By John Waters, Publisher
The Texas Poet Laureate Dr. Carman Tafolla visited Terlingua School students on February 4, as part of the Planting Poet Trees program. The program’s byline, “Sowing Seeds of Inspiration in Texas Public Schools” was confirmed by Terlingua students in response to her visit:
“I liked how she expressed the poems and told us to keep writing.” – Gimena, 6th grade
“She taught us to be yourself. She was an inspiration to me about writing.” – Shyla, 3rd
“The words that she said made me think of words to tell my feelings.” – Jenny, 5th
“It was really cool when she was acting out those sketches.” – Damian, 11th
“She talks like us, using Spanish and English. She sounds like us.” – Luisana, 10th
“She was funny. I learned you can express your feelings and write a poem.” – Melenie, 5th
“I liked writing poems and hearing them.” – Gabriel, 11th
Tafolla told the students about growing up poor in San Antonio, where, she said, the city council did not care about the people in her neighborhood and she grew up thinking that she did not matter.
After a library was built nearby, books took her far away, through imagination. Every time she borrowed a book, she would turn to the “boring page” that listed the publisher, and usually the location was in New York City. As a young writer, Tafolla began to write a book about New York, a place she had not been to. Then she realized she needn’t write about far away places and people, she could write about what she knew.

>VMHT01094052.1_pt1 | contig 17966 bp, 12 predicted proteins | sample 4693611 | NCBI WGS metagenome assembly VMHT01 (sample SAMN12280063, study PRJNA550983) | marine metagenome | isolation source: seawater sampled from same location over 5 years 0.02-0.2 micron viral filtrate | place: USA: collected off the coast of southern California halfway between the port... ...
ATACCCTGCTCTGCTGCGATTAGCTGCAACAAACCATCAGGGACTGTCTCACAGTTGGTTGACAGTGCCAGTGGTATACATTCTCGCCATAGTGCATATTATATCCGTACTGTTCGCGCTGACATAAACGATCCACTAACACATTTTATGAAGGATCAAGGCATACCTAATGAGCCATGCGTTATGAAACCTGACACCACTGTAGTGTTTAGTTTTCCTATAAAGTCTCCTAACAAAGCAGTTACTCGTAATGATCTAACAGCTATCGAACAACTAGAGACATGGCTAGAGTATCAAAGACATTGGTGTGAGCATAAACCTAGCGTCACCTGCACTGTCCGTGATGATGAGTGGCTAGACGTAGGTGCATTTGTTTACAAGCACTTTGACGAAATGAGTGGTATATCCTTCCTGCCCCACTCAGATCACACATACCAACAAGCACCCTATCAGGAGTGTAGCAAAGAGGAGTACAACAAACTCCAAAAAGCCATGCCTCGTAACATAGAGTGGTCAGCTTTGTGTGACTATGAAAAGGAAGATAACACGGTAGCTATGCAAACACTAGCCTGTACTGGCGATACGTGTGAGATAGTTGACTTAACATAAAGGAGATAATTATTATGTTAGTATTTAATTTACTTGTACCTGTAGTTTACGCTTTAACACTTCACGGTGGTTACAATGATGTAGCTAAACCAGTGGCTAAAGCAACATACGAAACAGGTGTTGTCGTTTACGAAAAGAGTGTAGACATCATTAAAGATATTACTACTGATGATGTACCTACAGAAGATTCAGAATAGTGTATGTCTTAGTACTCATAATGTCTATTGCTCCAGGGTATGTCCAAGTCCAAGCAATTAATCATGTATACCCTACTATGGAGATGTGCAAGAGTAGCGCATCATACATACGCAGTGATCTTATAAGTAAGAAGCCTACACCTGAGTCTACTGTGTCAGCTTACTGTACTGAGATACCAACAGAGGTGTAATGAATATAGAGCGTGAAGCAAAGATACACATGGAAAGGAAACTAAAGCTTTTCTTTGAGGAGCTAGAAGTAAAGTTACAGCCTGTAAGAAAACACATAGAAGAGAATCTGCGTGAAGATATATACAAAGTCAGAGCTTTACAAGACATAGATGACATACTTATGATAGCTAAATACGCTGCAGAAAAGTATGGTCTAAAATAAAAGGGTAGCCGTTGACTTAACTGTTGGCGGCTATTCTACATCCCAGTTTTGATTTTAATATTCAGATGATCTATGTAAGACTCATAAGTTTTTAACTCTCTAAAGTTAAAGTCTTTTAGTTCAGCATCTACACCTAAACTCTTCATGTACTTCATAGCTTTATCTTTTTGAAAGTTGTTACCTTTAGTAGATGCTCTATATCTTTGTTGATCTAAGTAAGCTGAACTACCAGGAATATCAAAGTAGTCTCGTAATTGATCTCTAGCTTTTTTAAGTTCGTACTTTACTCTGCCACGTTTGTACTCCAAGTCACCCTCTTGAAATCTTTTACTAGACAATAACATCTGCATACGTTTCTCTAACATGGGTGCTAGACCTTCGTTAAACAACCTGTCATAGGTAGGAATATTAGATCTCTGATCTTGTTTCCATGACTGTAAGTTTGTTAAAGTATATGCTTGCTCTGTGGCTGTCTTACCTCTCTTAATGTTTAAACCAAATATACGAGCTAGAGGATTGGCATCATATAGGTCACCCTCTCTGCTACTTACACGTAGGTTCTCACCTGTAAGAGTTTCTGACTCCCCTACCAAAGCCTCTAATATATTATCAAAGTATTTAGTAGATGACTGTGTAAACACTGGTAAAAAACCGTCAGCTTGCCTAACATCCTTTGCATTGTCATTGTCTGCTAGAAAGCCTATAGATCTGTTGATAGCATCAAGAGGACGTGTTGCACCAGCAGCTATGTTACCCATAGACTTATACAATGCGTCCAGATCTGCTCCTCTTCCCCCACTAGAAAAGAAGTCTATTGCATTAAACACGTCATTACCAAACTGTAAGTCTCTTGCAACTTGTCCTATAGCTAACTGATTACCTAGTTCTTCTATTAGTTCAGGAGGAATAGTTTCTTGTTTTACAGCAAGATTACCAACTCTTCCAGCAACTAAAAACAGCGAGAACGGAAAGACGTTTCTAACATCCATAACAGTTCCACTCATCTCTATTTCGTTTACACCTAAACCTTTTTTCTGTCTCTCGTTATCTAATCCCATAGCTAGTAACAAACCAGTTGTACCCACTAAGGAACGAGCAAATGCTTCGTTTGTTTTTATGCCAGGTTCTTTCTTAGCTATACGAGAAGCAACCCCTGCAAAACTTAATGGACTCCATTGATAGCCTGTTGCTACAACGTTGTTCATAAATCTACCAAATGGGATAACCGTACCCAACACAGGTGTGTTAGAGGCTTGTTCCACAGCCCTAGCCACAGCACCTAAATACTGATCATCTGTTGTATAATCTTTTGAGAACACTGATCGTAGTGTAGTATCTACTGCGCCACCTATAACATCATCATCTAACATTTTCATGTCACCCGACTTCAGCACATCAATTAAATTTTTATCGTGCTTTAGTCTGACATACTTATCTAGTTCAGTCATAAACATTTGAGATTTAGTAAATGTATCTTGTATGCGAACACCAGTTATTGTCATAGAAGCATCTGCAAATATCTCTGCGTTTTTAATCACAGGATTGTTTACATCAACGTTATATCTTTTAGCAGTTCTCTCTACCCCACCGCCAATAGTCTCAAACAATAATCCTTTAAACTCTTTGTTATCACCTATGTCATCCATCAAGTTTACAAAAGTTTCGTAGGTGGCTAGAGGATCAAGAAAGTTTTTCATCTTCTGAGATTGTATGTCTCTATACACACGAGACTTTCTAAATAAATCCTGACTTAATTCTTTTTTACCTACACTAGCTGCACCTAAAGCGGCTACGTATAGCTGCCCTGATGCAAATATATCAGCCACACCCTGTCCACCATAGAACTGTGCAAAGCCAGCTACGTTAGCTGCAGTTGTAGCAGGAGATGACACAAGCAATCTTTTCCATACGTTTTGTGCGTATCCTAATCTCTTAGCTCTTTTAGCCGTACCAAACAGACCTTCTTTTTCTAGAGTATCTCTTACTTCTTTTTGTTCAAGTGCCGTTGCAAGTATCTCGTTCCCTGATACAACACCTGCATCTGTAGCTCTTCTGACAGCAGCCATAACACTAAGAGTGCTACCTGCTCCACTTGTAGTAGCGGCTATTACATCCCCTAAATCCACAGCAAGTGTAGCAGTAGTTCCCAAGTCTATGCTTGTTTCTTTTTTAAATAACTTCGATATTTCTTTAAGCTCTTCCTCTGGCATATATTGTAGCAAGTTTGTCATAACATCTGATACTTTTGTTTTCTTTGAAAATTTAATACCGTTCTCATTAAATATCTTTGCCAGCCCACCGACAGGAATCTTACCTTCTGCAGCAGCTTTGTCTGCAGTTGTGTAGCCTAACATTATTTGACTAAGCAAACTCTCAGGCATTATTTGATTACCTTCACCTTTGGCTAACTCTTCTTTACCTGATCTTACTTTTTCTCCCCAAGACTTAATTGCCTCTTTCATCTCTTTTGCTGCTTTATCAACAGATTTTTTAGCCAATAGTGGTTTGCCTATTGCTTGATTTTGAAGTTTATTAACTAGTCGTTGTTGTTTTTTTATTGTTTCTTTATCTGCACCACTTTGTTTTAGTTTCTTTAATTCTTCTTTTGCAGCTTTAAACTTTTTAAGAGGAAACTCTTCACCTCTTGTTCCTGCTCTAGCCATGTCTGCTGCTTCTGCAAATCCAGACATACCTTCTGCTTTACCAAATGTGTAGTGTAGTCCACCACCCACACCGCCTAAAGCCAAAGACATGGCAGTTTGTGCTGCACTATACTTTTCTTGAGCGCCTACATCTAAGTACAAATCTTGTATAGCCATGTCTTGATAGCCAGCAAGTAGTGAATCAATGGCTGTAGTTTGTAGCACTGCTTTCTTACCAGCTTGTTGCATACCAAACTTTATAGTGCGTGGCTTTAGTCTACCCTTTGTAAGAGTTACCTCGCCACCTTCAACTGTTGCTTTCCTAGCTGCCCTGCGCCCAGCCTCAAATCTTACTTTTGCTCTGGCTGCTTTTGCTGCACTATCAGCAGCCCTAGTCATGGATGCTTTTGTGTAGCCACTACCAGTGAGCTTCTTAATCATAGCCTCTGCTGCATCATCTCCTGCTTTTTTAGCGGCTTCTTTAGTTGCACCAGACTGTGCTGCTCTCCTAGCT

She recanted a tale about visiting a local tortillería, where the proprietor was an old woman who, Tafolla thought, must have been ”the oldest creature in the universe” and who had frail hands that looked very much like the corn masa that she had been rolling out for her whole lifetime.
After speaking to students and reading poetry, Tafolla discussed with students poems in both English and Spanish, including the following:
No ma’am, yo no se nada!
as the class laughs
He hides his worn tennis shoes
under the desk
and his eyes turn low where we can’t see
what they’re thinking
I hear his exasperated sighs
as he plods through the math problems
And when he gives the teacher his paper
his smile pleads with her to be kind
She doesn’t look up from her desk
see the hope that still grows
from the hands he is squeezing together
Tafolla told the third through twelfth grade students gathered in the Big Bend Library, “You guys are the leaders of the future,” that each and every one of them is unique, and “Your voice is what you tell the world.”
When asked by a student how many books she had written, Tafolla paused and said “At least twenty.”
Tafolla was the 2015 Poet Laureate of Texas. As part of her mission as Laureate, she has committed to bringing the power of poetry to twenty schools throughout Texas. The Terlingua School has the distinction of being one of the few selected via a competitive process.